Haslam was referring to a contract with Chicago-based real estate services firm Jones Lang LaSalle to manage state office space.
…State employees and their representatives, meanwhile, argue that in at least some outsourcing ventures, the promised savings don’t materialize.
“As far as I know, state employees were doing a good job managing the buildings,” said Robert O’Connell, executive director of the Tennessee State Employees Association.
What employees “think we’re seeing here is an execution of a certain political philosophy” of privatization wherever possible of even “appropriate” public functions, O’Connell said.
Haslam said outsourcing state functions where it makes sense is one of several strategies his administration is using to keep government costs down.
“Right now we’re in a good revenue period, and the revenue’s always exceeding [estimates],” he said. “That doesn’t always last. When it doesn’t, we’re going to have to provide for that. This is a direct result of the top-to-bottom [reviews of state functions]” Haslam ordered after taking office.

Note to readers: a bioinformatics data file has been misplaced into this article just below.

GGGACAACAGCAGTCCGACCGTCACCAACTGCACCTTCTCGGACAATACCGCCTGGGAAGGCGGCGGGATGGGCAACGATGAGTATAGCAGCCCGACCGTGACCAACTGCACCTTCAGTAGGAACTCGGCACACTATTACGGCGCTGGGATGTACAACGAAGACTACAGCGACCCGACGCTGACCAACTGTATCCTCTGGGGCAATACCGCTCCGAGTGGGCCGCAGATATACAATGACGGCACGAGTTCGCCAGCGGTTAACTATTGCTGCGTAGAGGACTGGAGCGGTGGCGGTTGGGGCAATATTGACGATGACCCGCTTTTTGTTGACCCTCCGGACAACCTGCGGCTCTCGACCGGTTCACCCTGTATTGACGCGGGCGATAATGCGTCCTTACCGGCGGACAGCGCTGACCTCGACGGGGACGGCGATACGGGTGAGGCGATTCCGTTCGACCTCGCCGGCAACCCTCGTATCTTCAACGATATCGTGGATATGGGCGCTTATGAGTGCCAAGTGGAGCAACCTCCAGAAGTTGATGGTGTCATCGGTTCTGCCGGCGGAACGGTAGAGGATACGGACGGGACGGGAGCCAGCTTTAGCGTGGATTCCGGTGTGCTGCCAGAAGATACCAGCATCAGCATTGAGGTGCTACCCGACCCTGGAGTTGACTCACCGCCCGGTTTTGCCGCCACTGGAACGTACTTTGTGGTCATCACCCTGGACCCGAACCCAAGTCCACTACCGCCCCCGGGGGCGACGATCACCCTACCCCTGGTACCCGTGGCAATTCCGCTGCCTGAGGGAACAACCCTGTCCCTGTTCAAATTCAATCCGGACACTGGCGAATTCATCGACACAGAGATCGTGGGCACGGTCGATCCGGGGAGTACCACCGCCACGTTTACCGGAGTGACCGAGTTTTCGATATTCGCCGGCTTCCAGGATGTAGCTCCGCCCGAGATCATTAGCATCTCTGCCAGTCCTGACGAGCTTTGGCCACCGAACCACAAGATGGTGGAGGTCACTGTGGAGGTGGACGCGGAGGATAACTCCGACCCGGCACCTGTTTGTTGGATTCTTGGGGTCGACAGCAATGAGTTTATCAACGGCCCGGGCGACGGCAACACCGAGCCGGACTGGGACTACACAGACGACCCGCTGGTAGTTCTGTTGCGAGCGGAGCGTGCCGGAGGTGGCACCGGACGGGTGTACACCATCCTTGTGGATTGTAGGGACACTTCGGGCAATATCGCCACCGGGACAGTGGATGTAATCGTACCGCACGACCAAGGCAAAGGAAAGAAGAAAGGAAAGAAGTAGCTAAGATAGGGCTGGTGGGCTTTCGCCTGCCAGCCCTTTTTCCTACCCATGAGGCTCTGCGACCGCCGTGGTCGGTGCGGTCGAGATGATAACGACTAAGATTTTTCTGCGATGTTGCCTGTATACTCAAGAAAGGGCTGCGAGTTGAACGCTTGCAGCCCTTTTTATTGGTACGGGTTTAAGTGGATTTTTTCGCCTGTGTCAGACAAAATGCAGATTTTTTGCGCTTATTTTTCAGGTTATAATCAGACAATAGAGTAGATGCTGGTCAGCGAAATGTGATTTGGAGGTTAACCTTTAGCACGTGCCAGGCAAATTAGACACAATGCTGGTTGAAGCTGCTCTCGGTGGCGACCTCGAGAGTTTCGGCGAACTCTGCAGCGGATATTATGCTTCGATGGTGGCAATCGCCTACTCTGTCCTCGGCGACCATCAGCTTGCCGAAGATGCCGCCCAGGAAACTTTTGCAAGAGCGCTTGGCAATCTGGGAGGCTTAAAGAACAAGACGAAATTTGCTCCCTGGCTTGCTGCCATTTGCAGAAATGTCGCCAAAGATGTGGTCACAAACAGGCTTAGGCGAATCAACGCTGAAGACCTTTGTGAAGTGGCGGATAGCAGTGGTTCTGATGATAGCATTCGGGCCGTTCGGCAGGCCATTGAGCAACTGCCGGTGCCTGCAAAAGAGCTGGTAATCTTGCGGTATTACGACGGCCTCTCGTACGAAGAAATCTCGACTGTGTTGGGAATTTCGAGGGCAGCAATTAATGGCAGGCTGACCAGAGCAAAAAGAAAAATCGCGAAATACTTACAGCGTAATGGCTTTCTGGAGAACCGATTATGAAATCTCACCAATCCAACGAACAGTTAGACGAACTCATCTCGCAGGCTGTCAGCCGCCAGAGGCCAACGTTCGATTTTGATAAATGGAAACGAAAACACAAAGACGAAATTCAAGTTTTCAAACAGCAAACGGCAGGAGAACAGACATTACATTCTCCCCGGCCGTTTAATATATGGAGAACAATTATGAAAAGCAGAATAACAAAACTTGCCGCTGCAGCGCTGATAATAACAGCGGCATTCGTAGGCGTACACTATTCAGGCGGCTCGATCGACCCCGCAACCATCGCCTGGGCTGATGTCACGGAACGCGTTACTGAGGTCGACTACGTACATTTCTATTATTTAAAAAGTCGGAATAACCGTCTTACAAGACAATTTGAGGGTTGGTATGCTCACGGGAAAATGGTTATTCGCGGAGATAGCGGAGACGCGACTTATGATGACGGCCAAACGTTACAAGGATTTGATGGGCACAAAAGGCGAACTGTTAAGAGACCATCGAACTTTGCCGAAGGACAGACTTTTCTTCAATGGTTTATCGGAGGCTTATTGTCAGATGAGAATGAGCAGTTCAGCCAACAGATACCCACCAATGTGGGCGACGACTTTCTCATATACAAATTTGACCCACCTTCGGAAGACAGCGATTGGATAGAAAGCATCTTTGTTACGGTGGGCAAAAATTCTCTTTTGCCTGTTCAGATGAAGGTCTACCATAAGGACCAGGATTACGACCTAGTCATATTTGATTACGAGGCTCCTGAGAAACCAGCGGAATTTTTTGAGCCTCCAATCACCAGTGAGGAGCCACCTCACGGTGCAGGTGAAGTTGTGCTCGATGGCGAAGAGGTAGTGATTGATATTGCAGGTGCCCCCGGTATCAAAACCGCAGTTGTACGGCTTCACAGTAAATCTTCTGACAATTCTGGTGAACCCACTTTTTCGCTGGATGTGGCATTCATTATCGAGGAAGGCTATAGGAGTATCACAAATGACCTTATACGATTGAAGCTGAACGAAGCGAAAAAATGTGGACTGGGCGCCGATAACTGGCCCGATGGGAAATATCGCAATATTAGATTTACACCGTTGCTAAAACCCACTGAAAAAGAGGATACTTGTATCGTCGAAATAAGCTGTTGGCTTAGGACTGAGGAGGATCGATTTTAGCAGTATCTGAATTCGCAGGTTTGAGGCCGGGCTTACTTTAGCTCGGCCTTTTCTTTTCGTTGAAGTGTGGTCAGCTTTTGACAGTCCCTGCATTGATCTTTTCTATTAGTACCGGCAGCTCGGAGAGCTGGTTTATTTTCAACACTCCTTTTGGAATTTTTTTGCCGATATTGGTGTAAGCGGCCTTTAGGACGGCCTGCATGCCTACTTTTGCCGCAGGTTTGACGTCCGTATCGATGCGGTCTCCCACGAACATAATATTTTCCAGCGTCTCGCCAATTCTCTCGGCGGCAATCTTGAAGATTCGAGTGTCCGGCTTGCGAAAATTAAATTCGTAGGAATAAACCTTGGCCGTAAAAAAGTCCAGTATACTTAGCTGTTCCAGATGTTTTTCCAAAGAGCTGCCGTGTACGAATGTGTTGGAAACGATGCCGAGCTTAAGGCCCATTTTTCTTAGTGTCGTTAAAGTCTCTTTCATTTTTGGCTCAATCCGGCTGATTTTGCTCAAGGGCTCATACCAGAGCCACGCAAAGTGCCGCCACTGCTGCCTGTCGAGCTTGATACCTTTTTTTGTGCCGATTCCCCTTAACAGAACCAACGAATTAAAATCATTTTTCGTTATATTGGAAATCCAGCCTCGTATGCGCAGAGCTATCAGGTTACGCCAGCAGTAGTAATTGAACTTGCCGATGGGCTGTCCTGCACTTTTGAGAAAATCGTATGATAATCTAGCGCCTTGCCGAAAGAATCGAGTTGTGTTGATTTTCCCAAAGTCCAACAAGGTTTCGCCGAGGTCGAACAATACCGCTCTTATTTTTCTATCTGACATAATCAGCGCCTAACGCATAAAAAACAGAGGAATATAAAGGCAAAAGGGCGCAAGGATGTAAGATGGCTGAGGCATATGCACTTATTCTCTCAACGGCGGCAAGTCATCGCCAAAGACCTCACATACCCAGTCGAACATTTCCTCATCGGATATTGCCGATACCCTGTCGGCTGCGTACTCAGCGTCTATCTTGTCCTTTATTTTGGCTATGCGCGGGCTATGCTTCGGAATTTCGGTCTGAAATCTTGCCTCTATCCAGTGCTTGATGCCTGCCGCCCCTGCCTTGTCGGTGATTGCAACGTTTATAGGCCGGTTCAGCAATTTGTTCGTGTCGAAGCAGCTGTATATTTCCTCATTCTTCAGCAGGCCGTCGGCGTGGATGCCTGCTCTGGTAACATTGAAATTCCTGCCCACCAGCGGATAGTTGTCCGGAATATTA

The reviews have resulted in any number of cost-cutting measures and elimination of some state services.
Haslam argues the reviews don’t always lead to trimmed or eliminated programs, job cuts or privatization.
“There’s other things we’re taking back” from private vendors, Haslam said.
“I was talking to a highway contractor the other day who’s kind of mad about some things we used to let private contractors do that we’re bringing back in house” at the Department of Transportation.
Dozens of state employees who faced being fired this week by Gov. Bill Haslam will hold on to their jobs until at least next week after a Nashville judge on Monday granted a one-week extension of her temporary restraining order, reports Andy Sher. Circuit Court Judge Amanda McClendon said she was not ready to render a decision in the challenge brought by the Tennessee State Employees Association but expects to rule on the case this coming Monday.
The move came after 90 minutes of spirited arguments and a flurry of court filings by attorneys for the state employees group and the Tennessee Attorney General’s Office over whether the Haslam administration did or didn’t violate state law in the layoff process.